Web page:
And was the holy Lamb of God,
On Englands pleasant pastures seen!
- And did those feet, William Blake

lørdag 4. juni 2011

Season of Mists

Where are the songs of spring? Ay, where are they?
- To Autumn, John Keats

If I had been asked half a year ago what I would associate with England, one of my first answers would be mist and fog. The image of brick houses swaddled in slates of mist hovering close to the ground at midnight, dimming the streetlights and houselights, is to me synonymous with Britain in general and English towns in particular. This image was basically what met me when I looked out of the hotel window my first night in England, and it dominated the landscape all the way form London to York, sometimes less heavy, but nonetheless an almost constant presence that created an atmosphere of nostalgia. Although this was only my second trip to England it created, I think in hindsight, the fields draped in fog gave me a sense of something familiar, something that made this whole experience less strange, less alien. I might, of course, be merely conjuring this in the process of writing, but I recall that, as the train cut through the English countryside, I did not have the nerves which, given the situation, would have been completely justified.

The first couple of days in York seemed to confirm my idea of England as a mist-covered entity, and already on the day I arrived in the town I was getting convinced that this was England's default condition. However, throughout my stay I realised that the weather was mostly sunny and pleasantly warm, even in January, and I had to adjust my view of England, at least weatherwise. Days in the sun were on the whole numerous, and even when the weather was cloudy or when there was a certain amount of rain, it rarely developed into outright nasty weather.

I was therefore not very surprised when a friend of mine told me yesterday that the weather in York is currently very warm and sunny with degrees fluctuating between 20 and 25 degrees celsius. I was of course happy on the behalf of all my friends in York, but it also underlined the very dismal weather we've had in Trondheim the last couple of weeks. In this period I have rarely seen the sun except as a white blur curtained by grey clouds, or, on moderate days, as a change of golden hue as the light dies along the wall of my room. Only occasionally there has been blue skies in my waking hours, for the most part the world has been wrapped in a foggy cloth the same colour as crows' backs.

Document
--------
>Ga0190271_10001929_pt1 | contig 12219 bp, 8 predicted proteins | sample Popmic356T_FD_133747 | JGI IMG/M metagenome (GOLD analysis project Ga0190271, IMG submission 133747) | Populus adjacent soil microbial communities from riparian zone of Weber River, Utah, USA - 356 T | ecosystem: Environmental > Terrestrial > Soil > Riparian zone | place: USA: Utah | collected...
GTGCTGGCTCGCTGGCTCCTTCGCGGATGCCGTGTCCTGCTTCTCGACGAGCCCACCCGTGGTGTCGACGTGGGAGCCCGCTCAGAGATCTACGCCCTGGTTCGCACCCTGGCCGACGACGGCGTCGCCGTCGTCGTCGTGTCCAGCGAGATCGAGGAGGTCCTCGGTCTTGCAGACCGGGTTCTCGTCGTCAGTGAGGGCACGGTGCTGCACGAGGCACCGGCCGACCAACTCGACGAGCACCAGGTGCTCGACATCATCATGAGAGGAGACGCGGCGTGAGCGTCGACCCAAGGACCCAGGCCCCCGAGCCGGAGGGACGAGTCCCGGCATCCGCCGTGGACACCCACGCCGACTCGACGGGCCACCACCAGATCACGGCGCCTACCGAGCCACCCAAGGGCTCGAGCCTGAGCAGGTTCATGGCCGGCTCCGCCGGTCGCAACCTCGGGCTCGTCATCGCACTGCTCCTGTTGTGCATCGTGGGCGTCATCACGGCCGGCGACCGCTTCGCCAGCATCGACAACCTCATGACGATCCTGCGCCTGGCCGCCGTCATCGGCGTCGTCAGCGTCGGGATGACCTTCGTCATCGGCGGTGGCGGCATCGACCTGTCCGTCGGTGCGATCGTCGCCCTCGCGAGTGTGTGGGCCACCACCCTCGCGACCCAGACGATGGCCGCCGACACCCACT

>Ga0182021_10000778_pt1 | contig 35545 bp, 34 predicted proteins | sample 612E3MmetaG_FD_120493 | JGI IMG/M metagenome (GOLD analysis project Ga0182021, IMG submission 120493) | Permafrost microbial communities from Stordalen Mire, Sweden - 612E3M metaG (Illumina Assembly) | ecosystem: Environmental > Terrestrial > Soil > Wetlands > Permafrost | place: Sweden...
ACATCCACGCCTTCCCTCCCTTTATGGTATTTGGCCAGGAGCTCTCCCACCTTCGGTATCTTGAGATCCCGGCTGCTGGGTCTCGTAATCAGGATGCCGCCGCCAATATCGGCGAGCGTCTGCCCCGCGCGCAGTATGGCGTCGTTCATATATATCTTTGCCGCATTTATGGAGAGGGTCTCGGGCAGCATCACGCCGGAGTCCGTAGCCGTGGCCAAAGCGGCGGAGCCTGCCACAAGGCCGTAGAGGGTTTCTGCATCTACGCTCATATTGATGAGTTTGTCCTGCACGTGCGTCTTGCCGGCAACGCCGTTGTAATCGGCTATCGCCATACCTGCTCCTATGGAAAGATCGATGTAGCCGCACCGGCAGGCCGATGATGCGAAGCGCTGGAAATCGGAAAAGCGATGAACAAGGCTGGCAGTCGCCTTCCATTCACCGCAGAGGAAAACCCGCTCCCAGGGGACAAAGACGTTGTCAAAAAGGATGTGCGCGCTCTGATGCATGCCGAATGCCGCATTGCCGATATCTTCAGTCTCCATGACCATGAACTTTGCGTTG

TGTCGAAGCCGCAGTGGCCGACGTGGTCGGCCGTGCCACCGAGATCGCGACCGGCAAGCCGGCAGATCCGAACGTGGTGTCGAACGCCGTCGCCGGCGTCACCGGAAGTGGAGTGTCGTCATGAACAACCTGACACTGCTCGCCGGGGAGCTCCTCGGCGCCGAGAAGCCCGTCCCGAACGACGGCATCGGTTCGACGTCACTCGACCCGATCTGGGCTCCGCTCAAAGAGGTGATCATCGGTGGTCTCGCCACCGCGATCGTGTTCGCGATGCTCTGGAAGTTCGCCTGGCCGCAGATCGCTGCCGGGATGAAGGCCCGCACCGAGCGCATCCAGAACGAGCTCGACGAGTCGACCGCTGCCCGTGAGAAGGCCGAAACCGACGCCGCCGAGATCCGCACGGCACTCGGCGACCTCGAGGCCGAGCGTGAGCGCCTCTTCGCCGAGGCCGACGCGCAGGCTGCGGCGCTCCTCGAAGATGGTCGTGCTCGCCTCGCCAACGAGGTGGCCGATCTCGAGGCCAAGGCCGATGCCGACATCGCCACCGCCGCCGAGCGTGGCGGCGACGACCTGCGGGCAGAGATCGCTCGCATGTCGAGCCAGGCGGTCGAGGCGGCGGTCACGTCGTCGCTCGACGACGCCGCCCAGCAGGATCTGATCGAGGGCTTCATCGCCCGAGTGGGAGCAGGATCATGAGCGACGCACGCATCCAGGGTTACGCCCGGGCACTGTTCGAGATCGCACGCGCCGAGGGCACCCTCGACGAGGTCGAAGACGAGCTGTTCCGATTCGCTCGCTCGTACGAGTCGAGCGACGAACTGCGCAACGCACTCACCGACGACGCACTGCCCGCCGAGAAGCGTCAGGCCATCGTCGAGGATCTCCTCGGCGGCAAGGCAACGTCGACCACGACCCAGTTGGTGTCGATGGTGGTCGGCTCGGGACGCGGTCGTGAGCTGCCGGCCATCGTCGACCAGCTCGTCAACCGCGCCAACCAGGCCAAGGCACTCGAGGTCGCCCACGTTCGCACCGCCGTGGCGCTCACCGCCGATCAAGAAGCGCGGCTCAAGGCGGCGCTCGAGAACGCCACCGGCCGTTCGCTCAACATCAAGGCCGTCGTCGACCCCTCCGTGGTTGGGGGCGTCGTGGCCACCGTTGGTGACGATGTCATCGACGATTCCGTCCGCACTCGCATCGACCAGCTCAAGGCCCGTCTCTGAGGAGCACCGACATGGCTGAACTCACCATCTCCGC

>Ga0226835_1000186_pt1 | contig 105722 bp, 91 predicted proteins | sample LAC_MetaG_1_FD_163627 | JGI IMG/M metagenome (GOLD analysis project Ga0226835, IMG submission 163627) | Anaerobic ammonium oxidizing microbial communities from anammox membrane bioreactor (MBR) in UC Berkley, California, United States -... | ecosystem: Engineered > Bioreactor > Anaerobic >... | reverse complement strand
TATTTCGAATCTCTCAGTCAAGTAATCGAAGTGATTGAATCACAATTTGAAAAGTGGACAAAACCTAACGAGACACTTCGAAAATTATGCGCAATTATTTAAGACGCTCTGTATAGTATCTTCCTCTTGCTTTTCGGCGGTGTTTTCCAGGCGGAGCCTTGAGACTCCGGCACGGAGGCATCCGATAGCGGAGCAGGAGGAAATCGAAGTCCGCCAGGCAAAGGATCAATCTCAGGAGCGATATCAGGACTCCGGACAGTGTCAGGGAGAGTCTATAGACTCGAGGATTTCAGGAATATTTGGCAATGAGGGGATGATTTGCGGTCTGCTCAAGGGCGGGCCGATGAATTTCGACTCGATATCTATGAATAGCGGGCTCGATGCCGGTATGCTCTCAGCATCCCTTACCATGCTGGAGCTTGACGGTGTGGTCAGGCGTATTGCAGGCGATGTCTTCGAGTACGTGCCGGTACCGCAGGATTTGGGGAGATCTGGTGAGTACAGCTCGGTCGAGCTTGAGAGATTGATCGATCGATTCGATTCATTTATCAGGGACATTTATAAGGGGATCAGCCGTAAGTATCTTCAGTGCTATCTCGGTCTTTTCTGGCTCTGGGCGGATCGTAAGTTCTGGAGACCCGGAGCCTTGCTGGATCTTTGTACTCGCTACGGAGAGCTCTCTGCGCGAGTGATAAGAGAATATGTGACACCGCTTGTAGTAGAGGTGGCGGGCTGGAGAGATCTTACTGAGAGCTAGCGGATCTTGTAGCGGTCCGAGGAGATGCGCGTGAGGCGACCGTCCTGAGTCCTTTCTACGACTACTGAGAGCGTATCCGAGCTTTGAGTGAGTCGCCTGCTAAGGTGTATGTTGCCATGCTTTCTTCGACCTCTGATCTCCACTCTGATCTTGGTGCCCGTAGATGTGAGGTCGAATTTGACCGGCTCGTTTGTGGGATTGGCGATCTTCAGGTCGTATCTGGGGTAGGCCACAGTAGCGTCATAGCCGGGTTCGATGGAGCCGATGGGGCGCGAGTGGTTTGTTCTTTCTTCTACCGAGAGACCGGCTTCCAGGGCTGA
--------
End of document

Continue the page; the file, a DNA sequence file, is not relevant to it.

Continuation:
Consequently I have decided to present some pictures from England showing the more gloomy days of my stay, in order to counterweight the current paradisiacal condition of York and to nourish the hope that after days of darkness we may walk again in sunlight. 

I try to see through the disguise,
But the clouds were there,
Blocking out the sun 
- There is an end, The Greenhornes

These pictures are taken on the main campus of the University of York. This hideous architectural monstrosity is where I had to conduct my pilgrimage whenever I needed books from the main library, and I tried to venture as seldom as I could. As mist goes these pictures are nothing compared to what a friend of mine documented, but these will have to do for now.

Dew-cloth, dream drapery,
And napkin spread by fays
- Mist, Henry David Thoreau

Let thickest mists in envy master here,
- O that no day would ever more appear, Lady Mary Wroth

Regardless of weather I find York Minster to be very evocative and awe-inspiring. Mist veiling the old structure only enhances that sense of mystery which to religious people is an intrinsic part of the church building and its symbolism. Particularly the gargoyles and the other stone carvings are given an air of something otherwordly, as if the mist made them come to life, peering with sentient eyes into our world.

Scarce seen in the twilight garden if gloom insist
- Love in a mist, Algernon Charles Swinburne

(...) in the night seasons.
- Psalm 16:7

At midnight on the Emperor's pavement flit
Flames that no faggot feeds, nor steel has lit,
Nor storm disturbs, flames begotten of flame,
Where blood-begotten spirits come
And all complexities of fury leave,
Dying into a dance,
An agony of trance,
An agony of flame that cannot singe a sleeve.
- Byzantium, William Butler Yeats

 Season of mists
- To Autumn, John Keats

From concave stormlight a freak suggestion...
- Fantasia on Horbury, Geoffrey Hill

Fortunately the sun appeared over Durham later on in the day. The pictures above were taken around noon, but when I emerged from Durham Cathedral the sun was shining pleasantly, far too pleasantly to fit to this somber theme.

Sob, heavy world,
Sob as you spin
Mantled in mist, remote from the happy
- The Age of Anxiety, W. H. Auden

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